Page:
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Sailing World

Sailing World March/April 2017

Sailing World connects the community of racing sailors through words, images and shared experiences. Across many mediums, it explores the sailor’s passion and showcases the lifestyle, destinations and technology. It links knowledge-hungry participants to the sport’s top experts, providing unrivaled instructional content.

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United States
Bonnier Corporation
R 87,76
R 219,32
4 Issues

in this issue

6 min.
great expectations

In my teens, some 30 years ago, my sailing life was far simpler than it is for youth sailors today. As we raced to the top of our regional regattas, we aspired to reach a major junior championship, and beyond that, high school nationals, and then on to college sailing. Those who wanted to dream big had the Olympics. Professional sailing was hardly a consideration; the America’s Cup and Whitbread Race were for old guys, and beyond that, there really was nothing else. For young sailors of my generation, the path forward was straight and narrow. That’s not so today, right? The sport’s evolution from simple dinghies and big keelboats to smaller athletic sportboats and foilers has created more opportunities for younger sailors to get in on the grand-prix action sooner.…

5 min.
the unshakeable man

Surrounded by an armada of spectator boats and helicopters overhead, thousands of fans enduring frigid temperatures to cheer from the shoreline, with countless more watching an online live stream, skipper Armel Le Cléac’h completed the final few miles into Les Sables d’Olonne harbor, culminating a record-breaking singlehanded round-the-world Vendée Globe race. Usually a steely-faced professional, Le Cléac’h dropped his guard, choked with emotion at the huge reception and the successful culmination of 10 years spent chasing Vendée victory. The Banque Populaire skipper finished runner-up in both the 2008-09 and 2012-13 editions, the win eluding him last time by 3 hours and 17 minutes. “I am somewhere between wanting to jump for joy and crying,” he says of the finish. “I’ve had two good second places, but only winning is beautiful.” Thanks to…

5 min.
my time machine

The Day Sailer really moves on the race course. It has all the right sails and strings, and it’s comfortable and it’s responsive. What I cherish even more than George O’Day and Uffa Fox’s timeless design, however, is the experience of stepping on board and instantly feeling connected to other chapters of my life. I realize this recently at the annual Day Sailer Crab Pot Regatta at the Severn Sailing Association in Annapolis, Maryland, in October 2016. This non-club-sanctioned tradition has taken different formats through the years, but it always includes something adventurous late in the season, an opportunity to switch boats and crews, and a bowl of chili afterward. On this occasion, our generous fleet captain Robin Richards has rigged Kanaka and Bail Out so we can do a little…

2 min.
for the cause

Smith Mountain Lake, tucked away in the Appalachian mountains of southwest Virginia, boasts 500 miles of shoreline and opportunities aplenty for inland sailing. A power company built the lake 50 years ago, and to celebrate the anniversary the Blackwater Yacht Racing Association and Pelican Point Yacht Club teamed up with local businesses to sponsor a 50-kilometer “Around the Lake” Yacht Race in May 2016. It wasn’t enough to hold a simple pointto- point competition, though. Organizers wanted to do some good for the community while celebrating the milestone. They set up a handicap system for the regatta based on fundraising: For every $1 raised, a team would have 30 seconds subtracted from their finish time. All proceeds were donated to the National Kidney Foundation, a close-to-home cause for many Smith Lake…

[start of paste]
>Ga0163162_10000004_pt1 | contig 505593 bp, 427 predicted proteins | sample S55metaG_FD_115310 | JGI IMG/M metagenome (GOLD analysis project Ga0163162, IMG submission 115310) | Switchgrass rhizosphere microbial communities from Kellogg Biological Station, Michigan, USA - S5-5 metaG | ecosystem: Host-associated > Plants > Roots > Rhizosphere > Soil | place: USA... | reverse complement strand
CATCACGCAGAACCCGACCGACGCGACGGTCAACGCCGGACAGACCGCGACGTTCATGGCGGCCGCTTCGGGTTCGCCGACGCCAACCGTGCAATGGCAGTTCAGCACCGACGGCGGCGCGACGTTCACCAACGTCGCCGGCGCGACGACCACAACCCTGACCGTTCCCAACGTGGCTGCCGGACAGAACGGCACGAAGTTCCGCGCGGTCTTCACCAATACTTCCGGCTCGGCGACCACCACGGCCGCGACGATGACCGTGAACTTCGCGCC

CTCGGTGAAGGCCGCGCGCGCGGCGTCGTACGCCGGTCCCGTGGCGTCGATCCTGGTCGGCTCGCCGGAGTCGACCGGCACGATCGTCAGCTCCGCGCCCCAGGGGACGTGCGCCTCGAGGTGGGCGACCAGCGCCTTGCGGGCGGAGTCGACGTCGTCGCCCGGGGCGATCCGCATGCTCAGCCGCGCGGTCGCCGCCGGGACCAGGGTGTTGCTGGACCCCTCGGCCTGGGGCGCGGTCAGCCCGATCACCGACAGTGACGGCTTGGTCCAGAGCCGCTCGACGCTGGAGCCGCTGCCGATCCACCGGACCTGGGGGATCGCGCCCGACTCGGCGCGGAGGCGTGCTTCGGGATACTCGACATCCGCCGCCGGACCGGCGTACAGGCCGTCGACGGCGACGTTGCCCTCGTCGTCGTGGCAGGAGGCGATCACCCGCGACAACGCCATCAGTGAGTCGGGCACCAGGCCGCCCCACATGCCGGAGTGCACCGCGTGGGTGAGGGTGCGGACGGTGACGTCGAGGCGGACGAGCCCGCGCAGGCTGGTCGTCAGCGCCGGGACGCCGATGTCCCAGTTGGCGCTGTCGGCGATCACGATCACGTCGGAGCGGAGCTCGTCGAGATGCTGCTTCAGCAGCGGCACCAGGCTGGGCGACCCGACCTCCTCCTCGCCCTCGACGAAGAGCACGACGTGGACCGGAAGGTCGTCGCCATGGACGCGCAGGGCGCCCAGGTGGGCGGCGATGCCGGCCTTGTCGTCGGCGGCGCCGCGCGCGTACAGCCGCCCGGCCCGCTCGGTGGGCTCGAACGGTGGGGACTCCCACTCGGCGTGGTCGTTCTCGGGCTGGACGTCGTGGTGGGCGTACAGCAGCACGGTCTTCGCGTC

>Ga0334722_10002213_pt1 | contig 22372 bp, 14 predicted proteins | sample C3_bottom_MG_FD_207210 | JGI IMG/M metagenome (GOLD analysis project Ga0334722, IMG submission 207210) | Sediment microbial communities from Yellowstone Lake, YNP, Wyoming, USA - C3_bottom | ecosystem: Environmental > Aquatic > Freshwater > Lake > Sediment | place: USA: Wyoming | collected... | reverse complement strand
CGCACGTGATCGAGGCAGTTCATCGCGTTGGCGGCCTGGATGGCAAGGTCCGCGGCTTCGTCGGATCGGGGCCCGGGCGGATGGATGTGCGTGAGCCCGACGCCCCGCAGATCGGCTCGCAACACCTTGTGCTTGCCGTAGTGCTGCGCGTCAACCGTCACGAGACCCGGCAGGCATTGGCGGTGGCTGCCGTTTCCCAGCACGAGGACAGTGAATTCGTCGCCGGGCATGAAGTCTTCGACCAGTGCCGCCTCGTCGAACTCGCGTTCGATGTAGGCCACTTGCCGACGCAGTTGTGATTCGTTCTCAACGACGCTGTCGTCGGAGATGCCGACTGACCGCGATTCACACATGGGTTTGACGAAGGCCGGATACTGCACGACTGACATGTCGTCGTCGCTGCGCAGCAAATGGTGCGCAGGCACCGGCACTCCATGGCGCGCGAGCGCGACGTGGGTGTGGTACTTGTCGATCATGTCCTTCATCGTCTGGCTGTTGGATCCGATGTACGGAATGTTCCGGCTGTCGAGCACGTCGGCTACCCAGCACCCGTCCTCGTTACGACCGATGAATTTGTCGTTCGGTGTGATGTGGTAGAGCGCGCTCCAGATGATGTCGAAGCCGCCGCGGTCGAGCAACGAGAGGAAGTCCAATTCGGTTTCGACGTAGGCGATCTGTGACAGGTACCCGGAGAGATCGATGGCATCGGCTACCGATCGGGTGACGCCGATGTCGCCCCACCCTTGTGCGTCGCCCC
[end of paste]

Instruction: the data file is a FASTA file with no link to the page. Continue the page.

1 min.
francis joyon

Reflects on his team’s 40-day aroundthe- world record: “In our second [record] attempt of the year, we once again had problems with the Doldrums. But Gwénolé [Gahinet], the eternal optimist, told us things could only get better. By the Cape of Good Hope, we were better placed than in the simulations, and then all the doors opened for us. We knew that to beat the record, we would have to stay above 35 knots, which was the speed of the front in the Indian and a part of the Pacific. We knew that is where the record would be won. We were so motivated that we had several days at around 900 miles. Sometimes we tried to stay below 40 knots, but we needed to stay ahead of that front.”…

3 min.
big boat, small world

Unique seamanship skills, prodigious tenacity and exceptional luck defined Thomas Coville’s 49-day around-the-world solo record — breaking Francis Joyon’s record set in 2008 — came down to the 110-foot trimaran, Sodebo. I didn’t really beat the record — the boat did,” says Coville. Indeed, Sodebo is, at the very least, one of the fastest multihulls on the planet, with Francis Joyon’s IDEC and François Gabart’s Banque Populaire also on the roster. The 115-foot mast has 3,050 square feet of mainsail and 2,230 square feet of total sail area. Voluminous hulls and foil design allow the boat to maintain 30-knot averages in 15 to 22 knots of wind. Coville’s average speed over the 28,400-mile passage was 24 knots, with intermittent speeds blasts of 40-plus knots. Sodebo’s speed potential helped Coville stay out of trouble numerous…